Acts of love and sacrifice are nowhere found in the animal world, only instinct. In the animal kingdom, procreation is the result of biological necessity for the survival of the species. This is what Schopenhauer calls blind will. In a vast number of cases, when humans procreate out of lust or sexual desire, the result is blame and recrimination. In these cases, rather than feeling happiness, the act of lust actually drags down the parties involved into self-loathing.
Not surprisingly, some people’s incapacity to love an unwanted child that is of their own blood and substance is shocking. This is why abortionists go out of their way to establish what they allege is a defensible legal definition of abortion. Gabriel Marcel, in The Philosophy of Existentialism (1995, p 13), writes:
In such a world the ontological need, the need of being is exhausted in exact proportion to the breaking up of personality on the one hand and, on the other, to the triumph of the category of the “purely natural” and the consequent atrophy of the faculty of wonder.
In a time of sweeping dissolution of meaning and purpose, in addition to moral/spiritual values, many people scramble to fill the hours of the day “doing” and embracing kill-time activities. Lack of wonder about the passage of time, transcendence, God, and our own existence create the cynical impression in some people that human action only has momentary valuable—in the-here-and-now. This attitude has become ingrained in the psyche of postmodern Western man. We have become willing automatons in our incessant need to be entertained by superficial values. A quick glance at our social-spiritual milieu, and we realize that the aforementioned is not only true, but that it has become our dominant way of life.
What is so important about our unprecedented moral/spiritual and cultural stage of dissolution is that we have gotten used to living with decadence. Ortega y Gasset’s The Revolt of the Masses aptly explains this condition, as few thinkers have succeeding in doing. Judging by media accounts, many people in our time reap tremendous enjoyment from their moral/spiritual emptiness. This is sustained by jumping through hoops of rationalization. Aldous Huxley’s 1932 novel Brave New World no longer looks so brave or shocking to people who are handsomely rewarded for fabricating Avant Garde values; denizens of moral shock and awe who have lost the sensibility for meaning and purpose.
Children and the coherence of the family structure is a force responsible for a form of civil stability that is unmatched by any other human enterprise. Of course, this does not suggest that everyone should have children. Because bringing up children requires great sacrifice, it is not recommendable that selfish and self-centered people procreate. People who emphasize how much they need their private time should not bring children into the world.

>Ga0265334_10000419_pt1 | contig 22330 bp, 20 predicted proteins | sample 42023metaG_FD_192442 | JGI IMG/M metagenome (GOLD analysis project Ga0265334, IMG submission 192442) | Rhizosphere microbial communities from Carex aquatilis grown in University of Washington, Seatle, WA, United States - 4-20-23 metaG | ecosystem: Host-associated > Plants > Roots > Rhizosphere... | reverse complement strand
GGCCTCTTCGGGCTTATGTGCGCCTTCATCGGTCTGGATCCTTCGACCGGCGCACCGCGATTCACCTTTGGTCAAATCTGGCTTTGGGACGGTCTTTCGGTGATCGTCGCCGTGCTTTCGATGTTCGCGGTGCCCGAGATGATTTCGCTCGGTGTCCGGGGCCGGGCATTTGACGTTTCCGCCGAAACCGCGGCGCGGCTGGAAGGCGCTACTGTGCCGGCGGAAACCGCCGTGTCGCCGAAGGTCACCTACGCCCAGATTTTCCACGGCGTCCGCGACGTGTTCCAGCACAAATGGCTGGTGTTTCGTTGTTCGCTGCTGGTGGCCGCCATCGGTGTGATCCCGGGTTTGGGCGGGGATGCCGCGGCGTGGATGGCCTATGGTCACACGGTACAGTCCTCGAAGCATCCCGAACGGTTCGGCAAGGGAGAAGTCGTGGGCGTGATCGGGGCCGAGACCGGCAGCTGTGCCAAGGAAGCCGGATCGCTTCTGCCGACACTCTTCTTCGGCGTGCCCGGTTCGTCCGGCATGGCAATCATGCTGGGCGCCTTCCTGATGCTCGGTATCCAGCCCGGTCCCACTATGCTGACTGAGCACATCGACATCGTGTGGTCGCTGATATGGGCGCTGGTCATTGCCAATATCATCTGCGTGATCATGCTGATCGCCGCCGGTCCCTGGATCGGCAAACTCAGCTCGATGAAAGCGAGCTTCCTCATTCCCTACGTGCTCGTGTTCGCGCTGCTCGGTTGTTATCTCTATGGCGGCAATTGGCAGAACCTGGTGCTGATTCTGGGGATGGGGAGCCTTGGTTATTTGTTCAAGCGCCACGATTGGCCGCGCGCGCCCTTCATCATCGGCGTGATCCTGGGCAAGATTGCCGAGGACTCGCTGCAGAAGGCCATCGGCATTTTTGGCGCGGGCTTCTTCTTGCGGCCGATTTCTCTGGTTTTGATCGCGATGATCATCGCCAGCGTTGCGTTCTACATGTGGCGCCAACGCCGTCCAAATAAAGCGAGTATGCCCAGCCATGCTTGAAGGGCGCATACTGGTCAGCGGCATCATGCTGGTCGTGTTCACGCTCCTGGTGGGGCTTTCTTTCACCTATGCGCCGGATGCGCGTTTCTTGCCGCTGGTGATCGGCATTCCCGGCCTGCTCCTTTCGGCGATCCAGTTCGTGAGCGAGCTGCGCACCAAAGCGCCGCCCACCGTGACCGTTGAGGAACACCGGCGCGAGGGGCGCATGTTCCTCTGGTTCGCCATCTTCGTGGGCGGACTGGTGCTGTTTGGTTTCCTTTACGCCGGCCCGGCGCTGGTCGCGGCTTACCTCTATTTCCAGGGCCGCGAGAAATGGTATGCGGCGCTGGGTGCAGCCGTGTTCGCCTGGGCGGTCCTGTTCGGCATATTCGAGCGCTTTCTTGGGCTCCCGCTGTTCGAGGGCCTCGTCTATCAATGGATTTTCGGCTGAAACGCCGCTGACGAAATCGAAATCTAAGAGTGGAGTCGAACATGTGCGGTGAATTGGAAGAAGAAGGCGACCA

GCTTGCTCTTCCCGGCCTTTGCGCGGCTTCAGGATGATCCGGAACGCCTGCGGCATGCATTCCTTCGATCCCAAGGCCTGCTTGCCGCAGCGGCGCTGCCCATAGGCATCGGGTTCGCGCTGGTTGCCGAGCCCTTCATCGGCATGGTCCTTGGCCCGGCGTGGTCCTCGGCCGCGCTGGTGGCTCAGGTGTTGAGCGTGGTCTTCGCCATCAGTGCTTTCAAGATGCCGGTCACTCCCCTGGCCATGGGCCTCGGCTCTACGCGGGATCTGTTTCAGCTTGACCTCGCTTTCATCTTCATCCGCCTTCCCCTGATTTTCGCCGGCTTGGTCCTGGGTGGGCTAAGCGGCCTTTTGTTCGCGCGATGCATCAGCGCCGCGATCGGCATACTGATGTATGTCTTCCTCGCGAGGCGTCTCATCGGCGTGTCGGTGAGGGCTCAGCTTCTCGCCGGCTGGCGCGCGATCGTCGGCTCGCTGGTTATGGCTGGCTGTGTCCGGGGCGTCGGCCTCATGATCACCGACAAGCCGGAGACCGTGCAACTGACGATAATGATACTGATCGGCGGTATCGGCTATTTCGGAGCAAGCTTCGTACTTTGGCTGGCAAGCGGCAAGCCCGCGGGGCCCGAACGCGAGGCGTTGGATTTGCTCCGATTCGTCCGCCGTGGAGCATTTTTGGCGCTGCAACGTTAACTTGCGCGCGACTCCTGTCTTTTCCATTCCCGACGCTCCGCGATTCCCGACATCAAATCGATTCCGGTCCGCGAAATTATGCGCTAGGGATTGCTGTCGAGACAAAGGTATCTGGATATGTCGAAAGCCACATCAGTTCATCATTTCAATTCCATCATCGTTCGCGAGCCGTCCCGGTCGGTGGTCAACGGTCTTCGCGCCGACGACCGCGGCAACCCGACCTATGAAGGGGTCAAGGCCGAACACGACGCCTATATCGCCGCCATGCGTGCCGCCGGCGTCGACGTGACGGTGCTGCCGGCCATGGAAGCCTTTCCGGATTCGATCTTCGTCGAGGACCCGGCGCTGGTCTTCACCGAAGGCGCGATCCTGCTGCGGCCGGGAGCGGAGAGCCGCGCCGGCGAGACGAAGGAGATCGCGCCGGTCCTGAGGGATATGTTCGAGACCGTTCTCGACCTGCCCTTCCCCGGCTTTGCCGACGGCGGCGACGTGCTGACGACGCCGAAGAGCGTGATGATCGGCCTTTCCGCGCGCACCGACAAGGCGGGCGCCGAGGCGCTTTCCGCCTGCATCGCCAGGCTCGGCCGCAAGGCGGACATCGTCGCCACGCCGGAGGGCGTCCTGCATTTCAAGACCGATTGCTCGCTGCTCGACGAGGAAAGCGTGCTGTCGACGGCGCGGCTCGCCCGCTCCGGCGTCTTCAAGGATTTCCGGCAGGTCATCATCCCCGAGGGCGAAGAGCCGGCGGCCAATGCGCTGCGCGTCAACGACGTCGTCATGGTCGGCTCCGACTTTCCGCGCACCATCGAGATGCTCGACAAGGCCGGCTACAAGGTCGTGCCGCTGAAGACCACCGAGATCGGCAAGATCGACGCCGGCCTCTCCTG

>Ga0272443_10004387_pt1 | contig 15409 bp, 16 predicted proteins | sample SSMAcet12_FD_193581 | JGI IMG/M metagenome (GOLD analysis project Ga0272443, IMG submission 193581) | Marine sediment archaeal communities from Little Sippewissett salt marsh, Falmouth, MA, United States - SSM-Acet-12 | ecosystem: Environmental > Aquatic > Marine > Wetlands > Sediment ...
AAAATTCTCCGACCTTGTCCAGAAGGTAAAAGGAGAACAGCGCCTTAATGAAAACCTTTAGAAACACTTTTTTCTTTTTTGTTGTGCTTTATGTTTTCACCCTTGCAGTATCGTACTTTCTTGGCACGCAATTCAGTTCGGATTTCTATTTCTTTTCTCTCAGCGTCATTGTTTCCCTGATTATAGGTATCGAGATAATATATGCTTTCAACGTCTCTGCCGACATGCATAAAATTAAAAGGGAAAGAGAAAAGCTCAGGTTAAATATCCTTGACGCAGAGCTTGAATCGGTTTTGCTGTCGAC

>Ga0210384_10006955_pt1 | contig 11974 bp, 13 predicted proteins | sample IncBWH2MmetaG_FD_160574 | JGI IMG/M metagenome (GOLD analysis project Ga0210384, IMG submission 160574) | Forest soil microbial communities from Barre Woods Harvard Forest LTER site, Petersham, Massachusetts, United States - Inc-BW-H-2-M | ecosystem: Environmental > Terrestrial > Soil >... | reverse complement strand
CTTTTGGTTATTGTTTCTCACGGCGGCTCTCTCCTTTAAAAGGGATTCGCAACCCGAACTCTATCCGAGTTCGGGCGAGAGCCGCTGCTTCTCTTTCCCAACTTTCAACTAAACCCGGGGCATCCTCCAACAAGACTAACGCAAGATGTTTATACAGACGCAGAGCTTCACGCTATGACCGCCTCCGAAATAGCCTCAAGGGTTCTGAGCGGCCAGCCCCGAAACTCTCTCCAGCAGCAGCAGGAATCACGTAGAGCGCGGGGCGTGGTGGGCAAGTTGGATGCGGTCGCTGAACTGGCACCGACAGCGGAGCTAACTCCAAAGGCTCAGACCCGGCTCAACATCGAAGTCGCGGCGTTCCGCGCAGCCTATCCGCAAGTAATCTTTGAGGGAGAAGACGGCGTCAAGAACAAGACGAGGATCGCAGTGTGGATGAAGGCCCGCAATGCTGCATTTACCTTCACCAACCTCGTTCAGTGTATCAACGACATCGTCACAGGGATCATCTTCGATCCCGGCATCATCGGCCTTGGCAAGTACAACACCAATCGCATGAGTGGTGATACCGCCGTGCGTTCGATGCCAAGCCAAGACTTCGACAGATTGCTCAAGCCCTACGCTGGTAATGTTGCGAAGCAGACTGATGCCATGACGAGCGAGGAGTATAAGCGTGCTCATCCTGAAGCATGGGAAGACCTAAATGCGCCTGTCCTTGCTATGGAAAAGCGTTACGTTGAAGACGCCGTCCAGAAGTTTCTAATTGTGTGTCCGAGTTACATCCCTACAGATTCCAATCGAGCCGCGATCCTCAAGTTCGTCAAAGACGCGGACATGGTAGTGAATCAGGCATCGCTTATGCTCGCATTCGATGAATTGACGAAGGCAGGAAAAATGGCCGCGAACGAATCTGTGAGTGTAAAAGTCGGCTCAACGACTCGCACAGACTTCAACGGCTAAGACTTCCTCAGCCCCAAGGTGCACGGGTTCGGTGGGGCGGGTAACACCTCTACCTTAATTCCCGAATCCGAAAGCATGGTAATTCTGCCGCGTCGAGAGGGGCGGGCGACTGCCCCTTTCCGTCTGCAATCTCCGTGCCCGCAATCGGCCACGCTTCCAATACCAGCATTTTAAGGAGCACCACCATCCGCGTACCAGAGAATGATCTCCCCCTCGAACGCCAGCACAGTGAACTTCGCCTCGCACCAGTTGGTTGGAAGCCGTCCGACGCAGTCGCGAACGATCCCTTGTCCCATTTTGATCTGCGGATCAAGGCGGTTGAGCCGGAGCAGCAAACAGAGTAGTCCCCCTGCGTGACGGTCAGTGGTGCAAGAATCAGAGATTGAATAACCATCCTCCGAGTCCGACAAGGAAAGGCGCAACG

Today we lack no shortage of examples of the horrific ways that people abuse children. Child abuse is not just physical, but includes moral/spiritual atrophy. Ours is a time when, perhaps like no other in history, the idea of a dysfunctional family has become a joking matter, albeit in a tragic fashion. This is another consequence of the incessant shock-the-moral-sensibility mentality of our age.
Human Reality and Resistance to Objectification
It is through intellectual calisthenics that some postmodern intellectuals can convince people that man is other than a differentiated cosmic being. Their zest to display man as a lowly animal points to an interesting pathology of its own. No other personal trait is more obvious to readers than unhappiness in a writer. I suppose that readers have the writers they deserve, or said differently, readers seek their writers. Jacques Barzun refers to this aberrant condition as “having the culture we deserve.”
Man encounters personal existence as the seat of reality proper. This is because reflective people are continually awed and refreshed by their sense of self. Yet man is not the measure of all things, for we always find ourselves in an objective realm that involves other people. We cannot make sense of our lives as taking place in a vacuum. This is certainly not how we experience human reality on a day-to-day basis.